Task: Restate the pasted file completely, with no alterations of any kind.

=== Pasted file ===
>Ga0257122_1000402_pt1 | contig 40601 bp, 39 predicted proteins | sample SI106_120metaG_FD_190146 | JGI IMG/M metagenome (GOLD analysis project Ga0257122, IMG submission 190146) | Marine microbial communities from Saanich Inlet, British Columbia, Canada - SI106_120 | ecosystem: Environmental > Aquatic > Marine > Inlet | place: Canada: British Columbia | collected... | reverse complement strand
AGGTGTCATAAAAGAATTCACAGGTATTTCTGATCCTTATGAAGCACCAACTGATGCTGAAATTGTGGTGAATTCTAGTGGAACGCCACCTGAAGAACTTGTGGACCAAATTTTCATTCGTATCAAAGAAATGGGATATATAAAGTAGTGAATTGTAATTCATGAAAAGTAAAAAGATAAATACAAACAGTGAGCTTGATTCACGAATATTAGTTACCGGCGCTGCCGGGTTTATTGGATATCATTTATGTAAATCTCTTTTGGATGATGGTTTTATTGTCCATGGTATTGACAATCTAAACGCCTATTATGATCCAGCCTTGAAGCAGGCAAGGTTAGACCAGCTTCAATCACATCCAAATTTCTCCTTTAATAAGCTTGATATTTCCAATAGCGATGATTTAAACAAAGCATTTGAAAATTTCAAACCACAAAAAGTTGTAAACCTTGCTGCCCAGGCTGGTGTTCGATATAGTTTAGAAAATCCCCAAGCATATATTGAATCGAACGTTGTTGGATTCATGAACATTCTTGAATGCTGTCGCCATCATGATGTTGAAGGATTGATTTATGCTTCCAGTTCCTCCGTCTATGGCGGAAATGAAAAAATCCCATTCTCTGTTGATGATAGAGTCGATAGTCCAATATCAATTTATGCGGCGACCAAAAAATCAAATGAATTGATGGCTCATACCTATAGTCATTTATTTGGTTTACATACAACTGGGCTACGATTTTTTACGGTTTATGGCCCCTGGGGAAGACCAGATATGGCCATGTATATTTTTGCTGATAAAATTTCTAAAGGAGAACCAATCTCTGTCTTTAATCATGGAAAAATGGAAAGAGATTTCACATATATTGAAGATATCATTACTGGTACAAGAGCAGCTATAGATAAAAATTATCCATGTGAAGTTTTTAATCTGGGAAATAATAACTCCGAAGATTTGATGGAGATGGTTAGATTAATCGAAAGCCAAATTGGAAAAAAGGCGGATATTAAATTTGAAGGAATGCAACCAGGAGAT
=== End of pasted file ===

>Ga0257122_1000402_pt1 | contig 40601 bp, 39 predicted proteins | sample SI106_120metaG_FD_190146 | JGI IMG/M metagenome (GOLD analysis project Ga0257122, IMG submission 190146) | Marine microbial communities from Saanich Inlet, British Columbia, Canada - SI106_120 | ecosystem: Environmental > Aquatic > Marine > Inlet | place: Canada: British Columbia | collected... | reverse complement strand
AGGTGTCATAAAAGAATTCACAGGTATTTCTGATCCTTATGAAGCACCAACTGATGCTGAAATTGTGGTGAATTCTAGTGGAACGCCACCTGAAGAACTTGTGGACCAAATTTTCATTCGTATCAAAGAAATGGGATATATAAAGTAGTGAATTGTAATTCATGAAAAGTAAAAAGATAAATACAAACAGTGAGCTTGATTCACGAATATTAGTTACCGGCGCTGCCGGGTTTATTGGATATCATTTATGTAAATCTCTTTTGGATGATGGTTTTATTGTCCATGGTATTGACAATCTAAACGCCTATTATGATCCAGCCTTGAAGCAGGCAAGGTTAGACCAGCTTCAATCACATCCAAATTTCTCCTTTAATAAGCTTGATATTTCCAATAGCGATGATTTAAACAAAGCATTTGAAAATTTCAAACCACAAAAAGTTGTAAACCTTGCTGCCCAGGCTGGTGTTCGATATAGTTTAGAAAATCCCCAAGCATATATTGAATCGAACGTTGTTGGATTCATGAACATTCTTGAATGCTGTCGCCATCATGATGTTGAAGGATTGATTTATGCTTCCAGTTCCTCCGTCTATGGCGGAAATGAAAAAATCCCATTCTCTGTTGATGATAGAGTCGATAGTCCAATATCAATTTATGCGGCGACCAAAAAATCAAATGAATTGATGGCTCATACCTATAGTCATTTATTTGGTTTACATACAACTGGGCTACGATTTTTTACGGTTTATGGCCCCTGGGGAAGACCAGATATGGCCATGTATATTTTTGCTGATAAAATTTCTAAAGGAGAACCAATCTCTGTCTTTAATCATGGAAAAATGGAAAGAGATTTCACATATATTGAAGATATCATTACTGGTACAAGAGCAGCTATAGATAAAAATTATCCATGTGAAGTTTTTAATCTGGGAAATAATAACTCCGAAGATTTGATGGAGATGGTTAGATTAATCGAAAGCCAAATTGGAAAAAAGGCGGATATTAAATTTGAAGGAATGCAACCAGGAGAT